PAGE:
Take the 2-minute tour ×
Stack Overflow is a question and answer site for professional and enthusiast programmers. It's 100% free, no registration required.

I have a scenario where I need to check if rows in a target database need updating from a source database. The source data is actually a view and data from that view gets pumped into a destination table. Because the source view collects/rolls-up/pivots data from several underlying tables we don't really have a good way to change the schema to support change tracking, so my thought was to compute a hash of each row's data and include that as part of the view. We can then compare the hash value in the destination table to see if there's a difference and update accordingly.

I'm aware of the:

CHECKSUM
BINARY_CHECKSUM
HASHYBYTES

functions. Either CHECKSUM() or BINARY_CHECKSUM() seems to be the best option but I'm not sure how well it will perform over a view with 50 columns and a million+ rows. I'm also aware that the checksums/hashes generated may not be different even after an edit, but that's tolerable in this case.

So the question: Is the hash/checksum approach a good way to do this and if so what's the best function to use? Or is there another, better way entirely to approach the problem?

(Oh, running on SQL Server 2005 now but we'll soon be moving to 2008R2, if that helps.)

share|improve this question

1 Answer 1

up vote 2 down vote accepted

I don't know that I would trust CHECKSUM actually. I've seen many cases where people documented that two different rows produced a collision. Do you just want to know that a row has changed (or doesn't exist in the destination yet)? Have you discarded the possibility of using ROWVERSION? Are you potentially updating data in both places?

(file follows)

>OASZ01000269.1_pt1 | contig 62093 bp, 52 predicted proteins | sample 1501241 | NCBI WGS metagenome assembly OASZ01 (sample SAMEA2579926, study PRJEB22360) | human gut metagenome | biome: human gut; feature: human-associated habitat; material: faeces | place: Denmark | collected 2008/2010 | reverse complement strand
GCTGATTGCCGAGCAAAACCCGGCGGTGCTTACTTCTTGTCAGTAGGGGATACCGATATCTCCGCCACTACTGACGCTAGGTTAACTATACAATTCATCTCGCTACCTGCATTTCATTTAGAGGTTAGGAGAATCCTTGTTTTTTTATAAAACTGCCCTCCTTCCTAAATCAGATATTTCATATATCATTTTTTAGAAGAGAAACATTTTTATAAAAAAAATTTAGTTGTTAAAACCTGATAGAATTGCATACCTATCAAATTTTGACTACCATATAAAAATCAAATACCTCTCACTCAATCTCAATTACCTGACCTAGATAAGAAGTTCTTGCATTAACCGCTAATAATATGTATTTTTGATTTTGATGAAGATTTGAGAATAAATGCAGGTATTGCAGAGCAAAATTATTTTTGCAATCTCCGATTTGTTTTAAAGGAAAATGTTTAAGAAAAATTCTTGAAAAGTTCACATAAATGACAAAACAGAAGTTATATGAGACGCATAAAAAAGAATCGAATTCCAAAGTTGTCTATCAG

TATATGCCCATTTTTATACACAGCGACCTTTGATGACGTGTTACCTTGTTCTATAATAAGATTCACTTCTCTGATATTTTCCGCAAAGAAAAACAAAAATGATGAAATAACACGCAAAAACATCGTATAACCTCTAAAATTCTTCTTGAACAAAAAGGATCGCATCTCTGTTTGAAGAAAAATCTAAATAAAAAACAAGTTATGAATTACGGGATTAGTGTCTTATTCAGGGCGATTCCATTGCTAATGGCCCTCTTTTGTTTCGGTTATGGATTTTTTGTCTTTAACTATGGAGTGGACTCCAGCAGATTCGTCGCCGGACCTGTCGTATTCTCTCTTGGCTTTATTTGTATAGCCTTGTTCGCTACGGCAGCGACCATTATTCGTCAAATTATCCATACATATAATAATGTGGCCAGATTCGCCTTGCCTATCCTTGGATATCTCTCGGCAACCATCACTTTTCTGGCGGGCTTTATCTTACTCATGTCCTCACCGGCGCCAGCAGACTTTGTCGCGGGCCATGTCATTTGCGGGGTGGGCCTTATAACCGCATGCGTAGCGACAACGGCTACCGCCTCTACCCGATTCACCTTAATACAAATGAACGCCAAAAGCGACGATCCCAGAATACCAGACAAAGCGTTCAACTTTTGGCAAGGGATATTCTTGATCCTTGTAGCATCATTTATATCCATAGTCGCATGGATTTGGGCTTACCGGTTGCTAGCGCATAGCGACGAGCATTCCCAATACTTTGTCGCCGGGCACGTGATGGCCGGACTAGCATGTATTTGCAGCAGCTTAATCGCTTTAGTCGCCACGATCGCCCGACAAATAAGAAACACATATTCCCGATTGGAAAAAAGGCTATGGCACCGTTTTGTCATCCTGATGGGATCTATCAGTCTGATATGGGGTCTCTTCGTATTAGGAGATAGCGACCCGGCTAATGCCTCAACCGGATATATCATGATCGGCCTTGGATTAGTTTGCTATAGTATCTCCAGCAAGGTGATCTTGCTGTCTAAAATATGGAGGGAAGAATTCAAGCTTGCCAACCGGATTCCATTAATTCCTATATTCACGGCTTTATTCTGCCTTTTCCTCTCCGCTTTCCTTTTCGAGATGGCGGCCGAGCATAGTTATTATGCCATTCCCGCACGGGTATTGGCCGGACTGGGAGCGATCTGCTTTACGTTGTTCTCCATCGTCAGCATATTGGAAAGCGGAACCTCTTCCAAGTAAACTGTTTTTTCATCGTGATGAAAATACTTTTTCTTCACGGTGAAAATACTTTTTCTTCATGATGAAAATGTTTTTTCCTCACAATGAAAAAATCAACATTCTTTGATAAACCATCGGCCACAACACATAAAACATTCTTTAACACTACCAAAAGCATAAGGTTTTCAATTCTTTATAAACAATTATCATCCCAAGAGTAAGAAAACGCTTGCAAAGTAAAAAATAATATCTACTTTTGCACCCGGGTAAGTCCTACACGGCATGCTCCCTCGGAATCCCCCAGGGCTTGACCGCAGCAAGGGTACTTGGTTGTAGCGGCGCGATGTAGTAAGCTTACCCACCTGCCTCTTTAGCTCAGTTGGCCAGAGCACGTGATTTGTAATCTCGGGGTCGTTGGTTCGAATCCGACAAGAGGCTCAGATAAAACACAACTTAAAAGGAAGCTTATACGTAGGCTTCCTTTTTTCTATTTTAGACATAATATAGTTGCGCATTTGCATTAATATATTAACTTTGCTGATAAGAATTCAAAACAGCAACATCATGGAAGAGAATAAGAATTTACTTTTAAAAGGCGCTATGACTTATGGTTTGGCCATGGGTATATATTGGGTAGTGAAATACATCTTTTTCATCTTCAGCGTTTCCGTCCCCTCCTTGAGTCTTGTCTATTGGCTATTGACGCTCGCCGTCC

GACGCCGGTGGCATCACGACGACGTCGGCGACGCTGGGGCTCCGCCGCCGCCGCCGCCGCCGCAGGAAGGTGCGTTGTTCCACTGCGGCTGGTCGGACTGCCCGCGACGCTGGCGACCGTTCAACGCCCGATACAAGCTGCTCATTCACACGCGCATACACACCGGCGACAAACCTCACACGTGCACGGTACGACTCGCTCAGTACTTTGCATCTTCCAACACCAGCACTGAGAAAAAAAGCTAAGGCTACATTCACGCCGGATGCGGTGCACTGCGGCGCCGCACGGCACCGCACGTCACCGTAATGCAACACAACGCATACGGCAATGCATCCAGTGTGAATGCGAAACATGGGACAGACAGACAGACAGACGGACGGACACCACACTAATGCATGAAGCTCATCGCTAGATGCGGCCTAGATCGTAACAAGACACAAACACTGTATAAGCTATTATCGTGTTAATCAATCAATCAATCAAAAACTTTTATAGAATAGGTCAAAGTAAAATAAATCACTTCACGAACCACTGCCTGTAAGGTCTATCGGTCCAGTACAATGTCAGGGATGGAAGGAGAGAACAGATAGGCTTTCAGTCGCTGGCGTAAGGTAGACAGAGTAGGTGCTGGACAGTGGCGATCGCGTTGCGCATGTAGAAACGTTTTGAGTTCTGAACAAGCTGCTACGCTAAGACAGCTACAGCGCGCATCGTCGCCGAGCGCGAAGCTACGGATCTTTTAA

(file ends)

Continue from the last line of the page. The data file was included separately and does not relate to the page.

Since you are moving to SQL Server 2008 R2 soon, have you thought about other methods that already exist, such as Change Tracking or Change Data Capture? (Comparison here.) There are also other ways to solve this problem that don't involve caring which rows have changed, but this depends on your end goal. In an old system I worked with, we would push out primary data changes en masse into a separate schema, then play switcheroo when the data had arrived. Of course all the data was updated in the source, and it was ok for the destination to be minutes behind. But it prevented the hassle of figuring out deltas between the source and destination.

share|improve this answer
    
Thanks for the thoughts, Aaron. We are only updating data in the source database, and like your 'old system' we can tolerate data in the destination lagging behind. CHECKSUM collisions shouldn't be an issue - we only care if data in a given row has changed in the source. Because the source is a VIEW, I don't think ROWVERSION data type or change data capture would really help. It maybe possible to do something convoluted with change tracking, but likely not the best answer. –  AR. Mar 6 '12 at 23:40
    
Right but the CHECKSUM collisions could mean that a row that has changed might be deemed to not have changed, or vice versa. Slim chance, but very real. –  Aaron Bertrand Mar 7 '12 at 1:07

Your Answer

 
discard

By posting your answer, you agree to the privacy policy and terms of service.

Not the answer you're looking for? Browse other questions tagged or ask your own question.